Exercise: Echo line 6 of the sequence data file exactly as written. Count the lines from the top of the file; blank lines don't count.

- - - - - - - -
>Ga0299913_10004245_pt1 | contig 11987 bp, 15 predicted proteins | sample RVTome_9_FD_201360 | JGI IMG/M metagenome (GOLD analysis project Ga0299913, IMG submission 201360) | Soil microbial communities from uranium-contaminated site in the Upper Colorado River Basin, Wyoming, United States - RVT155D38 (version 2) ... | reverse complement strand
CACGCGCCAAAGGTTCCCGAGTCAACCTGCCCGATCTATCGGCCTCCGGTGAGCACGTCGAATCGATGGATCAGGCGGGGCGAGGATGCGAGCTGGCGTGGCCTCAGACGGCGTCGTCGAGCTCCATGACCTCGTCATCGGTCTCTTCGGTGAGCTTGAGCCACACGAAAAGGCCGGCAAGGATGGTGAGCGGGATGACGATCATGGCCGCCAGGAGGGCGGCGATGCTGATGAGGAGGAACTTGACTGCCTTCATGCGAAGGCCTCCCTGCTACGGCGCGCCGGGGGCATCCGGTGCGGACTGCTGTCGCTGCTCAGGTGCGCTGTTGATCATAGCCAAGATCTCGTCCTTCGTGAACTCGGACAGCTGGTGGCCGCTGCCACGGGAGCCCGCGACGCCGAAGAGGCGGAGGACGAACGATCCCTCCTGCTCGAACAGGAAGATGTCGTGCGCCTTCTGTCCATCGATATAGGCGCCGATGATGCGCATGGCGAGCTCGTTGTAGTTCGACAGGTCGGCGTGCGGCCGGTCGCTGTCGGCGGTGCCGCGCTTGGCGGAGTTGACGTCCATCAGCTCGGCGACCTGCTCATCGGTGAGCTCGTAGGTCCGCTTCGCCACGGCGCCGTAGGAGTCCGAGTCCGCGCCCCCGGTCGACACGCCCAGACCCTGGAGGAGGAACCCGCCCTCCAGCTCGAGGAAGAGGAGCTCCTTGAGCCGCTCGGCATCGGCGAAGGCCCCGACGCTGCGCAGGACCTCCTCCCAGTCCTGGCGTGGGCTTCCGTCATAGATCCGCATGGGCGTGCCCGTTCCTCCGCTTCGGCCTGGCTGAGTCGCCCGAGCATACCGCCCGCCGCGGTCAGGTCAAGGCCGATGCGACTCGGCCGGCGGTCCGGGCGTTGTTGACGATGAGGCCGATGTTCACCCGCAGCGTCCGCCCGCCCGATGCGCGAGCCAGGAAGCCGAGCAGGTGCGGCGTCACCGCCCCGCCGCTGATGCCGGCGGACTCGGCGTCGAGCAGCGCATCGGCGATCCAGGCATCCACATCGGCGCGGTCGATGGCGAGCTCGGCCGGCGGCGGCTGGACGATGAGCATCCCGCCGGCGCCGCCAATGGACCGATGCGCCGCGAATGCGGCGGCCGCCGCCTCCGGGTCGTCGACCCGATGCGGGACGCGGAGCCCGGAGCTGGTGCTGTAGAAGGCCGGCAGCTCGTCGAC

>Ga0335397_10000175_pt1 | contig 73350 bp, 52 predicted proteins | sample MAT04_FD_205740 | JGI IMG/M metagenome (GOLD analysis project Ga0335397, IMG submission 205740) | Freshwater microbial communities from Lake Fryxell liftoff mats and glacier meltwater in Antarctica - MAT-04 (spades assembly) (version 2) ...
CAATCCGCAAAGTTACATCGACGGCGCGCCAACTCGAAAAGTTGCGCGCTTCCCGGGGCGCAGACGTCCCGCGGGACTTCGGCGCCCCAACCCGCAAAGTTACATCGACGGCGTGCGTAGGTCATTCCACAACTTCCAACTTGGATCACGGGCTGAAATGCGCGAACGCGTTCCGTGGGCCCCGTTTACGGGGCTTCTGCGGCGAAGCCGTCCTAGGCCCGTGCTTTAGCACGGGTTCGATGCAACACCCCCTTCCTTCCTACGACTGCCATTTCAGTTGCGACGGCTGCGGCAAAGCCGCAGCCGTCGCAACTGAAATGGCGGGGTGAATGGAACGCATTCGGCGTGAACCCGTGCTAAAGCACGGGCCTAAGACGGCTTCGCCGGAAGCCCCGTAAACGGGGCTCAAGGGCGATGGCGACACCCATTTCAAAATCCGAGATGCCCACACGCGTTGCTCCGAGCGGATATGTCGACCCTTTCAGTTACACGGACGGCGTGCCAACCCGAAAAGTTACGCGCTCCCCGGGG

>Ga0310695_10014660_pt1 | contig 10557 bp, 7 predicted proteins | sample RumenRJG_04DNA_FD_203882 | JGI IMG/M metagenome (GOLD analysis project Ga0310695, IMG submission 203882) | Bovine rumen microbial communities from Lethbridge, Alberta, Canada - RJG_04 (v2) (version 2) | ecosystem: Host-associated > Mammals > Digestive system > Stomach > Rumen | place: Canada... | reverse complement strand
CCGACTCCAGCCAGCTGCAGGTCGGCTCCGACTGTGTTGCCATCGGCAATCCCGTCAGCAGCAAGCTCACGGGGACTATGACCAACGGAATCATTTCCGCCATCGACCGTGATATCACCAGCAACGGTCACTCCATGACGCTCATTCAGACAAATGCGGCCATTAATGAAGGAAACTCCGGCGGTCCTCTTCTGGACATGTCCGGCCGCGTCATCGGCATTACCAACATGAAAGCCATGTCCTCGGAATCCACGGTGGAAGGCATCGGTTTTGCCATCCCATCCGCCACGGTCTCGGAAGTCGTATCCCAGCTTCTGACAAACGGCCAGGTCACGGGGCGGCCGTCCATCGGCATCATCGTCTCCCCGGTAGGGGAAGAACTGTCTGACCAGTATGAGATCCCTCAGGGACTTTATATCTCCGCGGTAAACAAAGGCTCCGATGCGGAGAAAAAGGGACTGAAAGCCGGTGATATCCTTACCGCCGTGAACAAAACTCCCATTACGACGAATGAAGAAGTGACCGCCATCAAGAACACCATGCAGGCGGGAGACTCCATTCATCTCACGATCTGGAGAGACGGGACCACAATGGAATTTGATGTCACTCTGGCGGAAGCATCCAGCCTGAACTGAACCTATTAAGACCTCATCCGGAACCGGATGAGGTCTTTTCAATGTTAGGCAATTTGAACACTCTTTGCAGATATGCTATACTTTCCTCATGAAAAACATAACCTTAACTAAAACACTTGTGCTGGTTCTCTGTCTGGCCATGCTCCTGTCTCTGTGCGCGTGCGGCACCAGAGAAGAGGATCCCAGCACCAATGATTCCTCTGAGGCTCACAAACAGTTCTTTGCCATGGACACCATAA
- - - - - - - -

CCGACTCCAGCCAGCTGCAGGTCGGCTCCGACTGTGTTGCCATCGGCAATCCCGTCAGCAGCAAGCTCACGGGGACTATGACCAACGGAATCATTTCCGCCATCGACCGTGATATCACCAGCAACGGTCACTCCATGACGCTCATTCAGACAAATGCGGCCATTAATGAAGGAAACTCCGGCGGTCCTCTTCTGGACATGTCCGGCCGCGTCATCGGCATTACCAACATGAAAGCCATGTCCTCGGAATCCACGGTGGAAGGCATCGGTTTTGCCATCCCATCCGCCACGGTCTCGGAAGTCGTATCCCAGCTTCTGACAAACGGCCAGGTCACGGGGCGGCCGTCCATCGGCATCATCGTCTCCCCGGTAGGGGAAGAACTGTCTGACCAGTATGAGATCCCTCAGGGACTTTATATCTCCGCGGTAAACAAAGGCTCCGATGCGGAGAAAAAGGGACTGAAAGCCGGTGATATCCTTACCGCCGTGAACAAAACTCCCATTACGACGAATGAAGAAGTGACCGCCATCAAGAACACCATGCAGGCGGGAGACTCCATTCATCTCACGATCTGGAGAGACGGGACCACAATGGAATTTGATGTCACTCTGGCGGAAGCATCCAGCCTGAACTGAACCTATTAAGACCTCATCCGGAACCGGATGAGGTCTTTTCAATGTTAGGCAATTTGAACACTCTTTGCAGATATGCTATACTTTCCTCATGAAAAACATAACCTTAACTAAAACACTTGTGCTGGTTCTCTGTCTGGCCATGCTCCTGTCTCTGTGCGCGTGCGGCACCAGAGAAGAGGATCCCAGCACCAATGATTCCTCTGAGGCTCACAAACAGTTCTTTGCCATGGACACCATAA